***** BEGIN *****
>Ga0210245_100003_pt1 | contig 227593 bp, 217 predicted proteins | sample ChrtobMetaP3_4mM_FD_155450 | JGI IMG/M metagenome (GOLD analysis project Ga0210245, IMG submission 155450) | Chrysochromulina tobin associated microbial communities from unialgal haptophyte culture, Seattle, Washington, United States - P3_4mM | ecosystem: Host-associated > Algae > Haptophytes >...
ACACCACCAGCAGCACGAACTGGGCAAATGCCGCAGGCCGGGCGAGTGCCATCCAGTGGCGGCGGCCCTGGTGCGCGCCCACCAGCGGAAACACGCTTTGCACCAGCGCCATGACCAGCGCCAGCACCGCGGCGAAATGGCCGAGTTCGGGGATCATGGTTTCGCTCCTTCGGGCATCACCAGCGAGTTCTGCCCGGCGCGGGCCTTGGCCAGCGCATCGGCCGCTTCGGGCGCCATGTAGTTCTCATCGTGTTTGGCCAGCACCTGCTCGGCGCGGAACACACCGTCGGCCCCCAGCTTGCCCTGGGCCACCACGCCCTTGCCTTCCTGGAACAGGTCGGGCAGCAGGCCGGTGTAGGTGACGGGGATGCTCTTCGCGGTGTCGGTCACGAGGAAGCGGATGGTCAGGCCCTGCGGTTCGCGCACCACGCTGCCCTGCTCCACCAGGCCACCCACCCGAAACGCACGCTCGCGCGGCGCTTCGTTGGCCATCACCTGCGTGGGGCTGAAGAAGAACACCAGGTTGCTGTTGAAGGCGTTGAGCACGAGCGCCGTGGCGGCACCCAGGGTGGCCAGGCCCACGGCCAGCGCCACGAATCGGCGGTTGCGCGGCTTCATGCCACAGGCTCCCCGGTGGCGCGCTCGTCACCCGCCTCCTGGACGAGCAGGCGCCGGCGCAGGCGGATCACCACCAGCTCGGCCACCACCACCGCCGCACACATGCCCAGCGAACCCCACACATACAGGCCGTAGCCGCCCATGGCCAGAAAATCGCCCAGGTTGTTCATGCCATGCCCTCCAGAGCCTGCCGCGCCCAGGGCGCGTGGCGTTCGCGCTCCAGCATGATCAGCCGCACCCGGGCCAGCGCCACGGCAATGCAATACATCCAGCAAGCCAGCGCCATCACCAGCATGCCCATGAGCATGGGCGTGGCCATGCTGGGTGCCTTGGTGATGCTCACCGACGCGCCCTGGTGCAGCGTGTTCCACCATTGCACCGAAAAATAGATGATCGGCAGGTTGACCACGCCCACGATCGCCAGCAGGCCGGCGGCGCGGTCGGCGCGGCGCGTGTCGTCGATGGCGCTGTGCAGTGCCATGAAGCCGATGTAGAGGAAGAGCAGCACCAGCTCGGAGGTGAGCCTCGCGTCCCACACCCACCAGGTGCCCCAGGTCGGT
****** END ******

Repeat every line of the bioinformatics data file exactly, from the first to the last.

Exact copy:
>Ga0210245_100003_pt1 | contig 227593 bp, 217 predicted proteins | sample ChrtobMetaP3_4mM_FD_155450 | JGI IMG/M metagenome (GOLD analysis project Ga0210245, IMG submission 155450) | Chrysochromulina tobin associated microbial communities from unialgal haptophyte culture, Seattle, Washington, United States - P3_4mM | ecosystem: Host-associated > Algae > Haptophytes >...
ACACCACCAGCAGCACGAACTGGGCAAATGCCGCAGGCCGGGCGAGTGCCATCCAGTGGCGGCGGCCCTGGTGCGCGCCCACCAGCGGAAACACGCTTTGCACCAGCGCCATGACCAGCGCCAGCACCGCGGCGAAATGGCCGAGTTCGGGGATCATGGTTTCGCTCCTTCGGGCATCACCAGCGAGTTCTGCCCGGCGCGGGCCTTGGCCAGCGCATCGGCCGCTTCGGGCGCCATGTAGTTCTCATCGTGTTTGGCCAGCACCTGCTCGGCGCGGAACACACCGTCGGCCCCCAGCTTGCCCTGGGCCACCACGCCCTTGCCTTCCTGGAACAGGTCGGGCAGCAGGCCGGTGTAGGTGACGGGGATGCTCTTCGCGGTGTCGGTCACGAGGAAGCGGATGGTCAGGCCCTGCGGTTCGCGCACCACGCTGCCCTGCTCCACCAGGCCACCCACCCGAAACGCACGCTCGCGCGGCGCTTCGTTGGCCATCACCTGCGTGGGGCTGAAGAAGAACACCAGGTTGCTGTTGAAGGCGTTGAGCACGAGCGCCGTGGCGGCACCCAGGGTGGCCAGGCCCACGGCCAGCGCCACGAATCGGCGGTTGCGCGGCTTCATGCCACAGGCTCCCCGGTGGCGCGCTCGTCACCCGCCTCCTGGACGAGCAGGCGCCGGCGCAGGCGGATCACCACCAGCTCGGCCACCACCACCGCCGCACACATGCCCAGCGAACCCCACACATACAGGCCGTAGCCGCCCATGGCCAGAAAATCGCCCAGGTTGTTCATGCCATGCCCTCCAGAGCCTGCCGCGCCCAGGGCGCGTGGCGTTCGCGCTCCAGCATGATCAGCCGCACCCGGGCCAGCGCCACGGCAATGCAATACATCCAGCAAGCCAGCGCCATCACCAGCATGCCCATGAGCATGGGCGTGGCCATGCTGGGTGCCTTGGTGATGCTCACCGACGCGCCCTGGTGCAGCGTGTTCCACCATTGCACCGAAAAATAGATGATCGGCAGGTTGACCACGCCCACGATCGCCAGCAGGCCGGCGGCGCGGTCGGCGCGGCGCGTGTCGTCGATGGCGCTGTGCAGTGCCATGAAGCCGATGTAGAGGAAGAGCAGCACCAGCTCGGAGGTGAGCCTCGCGTCCCACACCCACCAGGTGCCCCAGGTCGGT